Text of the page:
'It's too late now': why AMP missed the boat

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The wealth management firm is continuing its track record of poorly timed or ill-thought strategic decisions with new chairman Debra Hazelton's portfolio review, according to East 72's Andrew Brown.
"The lost opportunity was index," he said. "AMP could have become the biggest index/ETF/passive guys in Australia and potentially the region."

Mr Brown said the company's continued underperformance was a key reason AMP Capital failed to attract mandates. According to AMP's latest investor report, external mandates in Australian equities make up just 1 per cent of the company's external assets under management.

Selling the bank now is not a good idea at all. Selling that financial advisory business – who's going to buy that? — Andrew Brown, East 72

Australian equities account for 23 per cent of AMP's internal assets, which are invested on behalf of the company's sprawling superannuation and wealth management business and assets owned by the life insurance division, which has been sold to Resolution Life and will now switch to external.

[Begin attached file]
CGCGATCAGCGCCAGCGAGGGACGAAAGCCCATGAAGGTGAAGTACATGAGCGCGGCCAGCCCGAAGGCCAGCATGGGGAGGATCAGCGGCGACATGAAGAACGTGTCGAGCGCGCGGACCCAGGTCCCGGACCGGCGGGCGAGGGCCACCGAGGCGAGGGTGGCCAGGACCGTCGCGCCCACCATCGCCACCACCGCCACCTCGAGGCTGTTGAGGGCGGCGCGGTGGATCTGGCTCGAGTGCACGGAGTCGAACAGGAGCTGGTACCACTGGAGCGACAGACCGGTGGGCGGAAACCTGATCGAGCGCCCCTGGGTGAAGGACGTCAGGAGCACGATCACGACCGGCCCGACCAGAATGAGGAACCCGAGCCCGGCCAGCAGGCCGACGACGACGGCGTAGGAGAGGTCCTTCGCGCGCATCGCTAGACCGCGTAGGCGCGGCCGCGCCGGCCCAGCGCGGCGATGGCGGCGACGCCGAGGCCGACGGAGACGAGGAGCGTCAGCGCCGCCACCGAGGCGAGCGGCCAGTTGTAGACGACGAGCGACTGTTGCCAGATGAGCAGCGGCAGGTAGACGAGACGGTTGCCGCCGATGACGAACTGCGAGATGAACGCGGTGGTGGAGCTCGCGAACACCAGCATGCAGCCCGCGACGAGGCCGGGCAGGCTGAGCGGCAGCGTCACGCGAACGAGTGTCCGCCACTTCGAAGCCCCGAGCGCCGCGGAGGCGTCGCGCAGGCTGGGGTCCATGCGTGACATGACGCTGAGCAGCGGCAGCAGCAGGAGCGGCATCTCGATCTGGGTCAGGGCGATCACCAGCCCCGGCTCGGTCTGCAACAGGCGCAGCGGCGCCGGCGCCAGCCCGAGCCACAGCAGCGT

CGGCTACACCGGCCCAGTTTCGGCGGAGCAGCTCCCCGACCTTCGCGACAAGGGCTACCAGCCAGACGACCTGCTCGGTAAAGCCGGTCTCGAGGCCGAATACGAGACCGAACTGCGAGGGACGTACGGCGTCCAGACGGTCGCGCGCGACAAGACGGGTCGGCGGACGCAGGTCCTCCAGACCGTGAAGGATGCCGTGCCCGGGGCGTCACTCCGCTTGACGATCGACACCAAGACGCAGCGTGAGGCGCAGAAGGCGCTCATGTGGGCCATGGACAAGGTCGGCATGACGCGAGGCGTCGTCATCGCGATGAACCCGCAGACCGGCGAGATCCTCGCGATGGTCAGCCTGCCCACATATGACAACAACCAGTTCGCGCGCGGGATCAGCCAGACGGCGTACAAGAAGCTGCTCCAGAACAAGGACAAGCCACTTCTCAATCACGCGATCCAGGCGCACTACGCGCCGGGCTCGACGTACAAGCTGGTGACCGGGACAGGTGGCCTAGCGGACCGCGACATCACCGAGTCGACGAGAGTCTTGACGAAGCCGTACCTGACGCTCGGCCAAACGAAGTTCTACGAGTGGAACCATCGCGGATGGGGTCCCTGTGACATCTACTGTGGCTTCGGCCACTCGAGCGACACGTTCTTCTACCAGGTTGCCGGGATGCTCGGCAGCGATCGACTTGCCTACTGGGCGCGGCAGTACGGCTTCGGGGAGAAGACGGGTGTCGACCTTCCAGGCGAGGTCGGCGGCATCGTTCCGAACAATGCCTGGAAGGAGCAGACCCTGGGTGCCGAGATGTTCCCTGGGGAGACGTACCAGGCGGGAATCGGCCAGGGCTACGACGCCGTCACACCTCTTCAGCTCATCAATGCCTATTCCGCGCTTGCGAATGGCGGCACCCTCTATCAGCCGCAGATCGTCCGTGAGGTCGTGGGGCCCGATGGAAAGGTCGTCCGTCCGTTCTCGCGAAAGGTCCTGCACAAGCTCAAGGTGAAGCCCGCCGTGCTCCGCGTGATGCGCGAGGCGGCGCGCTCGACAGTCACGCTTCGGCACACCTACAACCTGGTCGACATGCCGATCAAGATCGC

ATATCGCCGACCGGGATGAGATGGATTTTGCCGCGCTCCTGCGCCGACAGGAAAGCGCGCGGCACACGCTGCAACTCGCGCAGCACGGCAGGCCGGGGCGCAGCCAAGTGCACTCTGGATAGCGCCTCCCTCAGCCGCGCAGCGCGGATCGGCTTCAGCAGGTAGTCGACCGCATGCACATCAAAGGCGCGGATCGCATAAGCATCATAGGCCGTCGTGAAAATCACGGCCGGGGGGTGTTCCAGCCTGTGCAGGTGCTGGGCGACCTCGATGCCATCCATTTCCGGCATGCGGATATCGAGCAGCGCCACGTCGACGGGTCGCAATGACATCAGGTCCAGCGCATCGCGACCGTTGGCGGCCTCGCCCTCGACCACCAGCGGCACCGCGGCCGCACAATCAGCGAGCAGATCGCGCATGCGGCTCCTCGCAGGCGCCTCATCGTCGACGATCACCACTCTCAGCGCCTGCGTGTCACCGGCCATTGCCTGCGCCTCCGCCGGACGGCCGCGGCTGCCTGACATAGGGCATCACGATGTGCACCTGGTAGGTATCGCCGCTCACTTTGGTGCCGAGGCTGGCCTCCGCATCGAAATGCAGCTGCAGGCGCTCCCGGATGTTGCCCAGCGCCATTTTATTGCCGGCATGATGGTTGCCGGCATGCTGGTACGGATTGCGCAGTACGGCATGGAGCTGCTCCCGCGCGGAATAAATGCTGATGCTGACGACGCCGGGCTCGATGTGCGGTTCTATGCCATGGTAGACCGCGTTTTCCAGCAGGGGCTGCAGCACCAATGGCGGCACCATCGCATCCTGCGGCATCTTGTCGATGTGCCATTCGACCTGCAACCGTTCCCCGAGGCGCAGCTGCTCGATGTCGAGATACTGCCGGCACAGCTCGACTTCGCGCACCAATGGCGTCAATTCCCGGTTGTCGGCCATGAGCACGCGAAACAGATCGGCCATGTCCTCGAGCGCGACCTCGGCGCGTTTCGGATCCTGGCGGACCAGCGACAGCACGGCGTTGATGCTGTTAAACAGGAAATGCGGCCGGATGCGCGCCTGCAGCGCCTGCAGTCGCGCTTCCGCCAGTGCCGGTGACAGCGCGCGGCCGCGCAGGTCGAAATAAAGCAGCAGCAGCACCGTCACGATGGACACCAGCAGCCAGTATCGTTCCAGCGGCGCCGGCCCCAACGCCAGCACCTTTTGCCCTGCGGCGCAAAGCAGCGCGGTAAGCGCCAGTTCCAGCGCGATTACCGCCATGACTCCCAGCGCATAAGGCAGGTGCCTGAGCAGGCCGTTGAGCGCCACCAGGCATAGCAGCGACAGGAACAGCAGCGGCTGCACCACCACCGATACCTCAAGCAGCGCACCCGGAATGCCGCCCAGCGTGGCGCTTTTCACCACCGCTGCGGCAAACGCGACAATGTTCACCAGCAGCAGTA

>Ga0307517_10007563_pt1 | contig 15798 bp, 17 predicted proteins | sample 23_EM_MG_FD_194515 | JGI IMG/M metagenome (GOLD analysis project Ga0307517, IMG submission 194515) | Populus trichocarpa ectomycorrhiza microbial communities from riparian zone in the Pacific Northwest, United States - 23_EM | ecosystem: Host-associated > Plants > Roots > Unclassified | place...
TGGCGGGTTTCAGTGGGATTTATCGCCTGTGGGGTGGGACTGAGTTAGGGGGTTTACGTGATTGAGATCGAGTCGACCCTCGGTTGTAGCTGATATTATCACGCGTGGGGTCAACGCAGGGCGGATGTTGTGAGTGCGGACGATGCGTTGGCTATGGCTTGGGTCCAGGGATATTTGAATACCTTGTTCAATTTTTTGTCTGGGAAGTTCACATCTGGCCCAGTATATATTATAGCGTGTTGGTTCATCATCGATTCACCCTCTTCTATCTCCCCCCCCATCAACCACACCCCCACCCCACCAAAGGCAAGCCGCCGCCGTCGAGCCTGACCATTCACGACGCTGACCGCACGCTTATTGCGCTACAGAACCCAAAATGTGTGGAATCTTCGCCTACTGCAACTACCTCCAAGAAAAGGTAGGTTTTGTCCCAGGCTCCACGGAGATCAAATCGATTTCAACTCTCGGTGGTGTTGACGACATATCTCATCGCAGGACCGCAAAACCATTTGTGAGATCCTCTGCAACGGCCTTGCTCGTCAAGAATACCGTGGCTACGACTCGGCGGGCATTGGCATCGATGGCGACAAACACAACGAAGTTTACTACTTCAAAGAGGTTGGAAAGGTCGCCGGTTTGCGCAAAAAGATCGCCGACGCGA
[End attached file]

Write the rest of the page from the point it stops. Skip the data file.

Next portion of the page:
"Its too late now. It's the end of the road for AMP," Mr Brown said.

He said years of poor decision-making meant that talent walked out the door to better opportunities.

Meanwhile, AMP's portfolio review has been launched three years too late, he said.

"You could go back three years and they could have sold the bank for much more than it is worth now," Mr Brown said.

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"Selling the bank now is not a good idea at all. Selling that financial advisory business – who's going to buy that?"

"It's three years too late and they're trying to do it at a time when most of the external market valuations are lower. All those people who have said there's a fantastic sum-of-the-parts-play, that's not the…
Michael Roddan, Jonathan Shapiro
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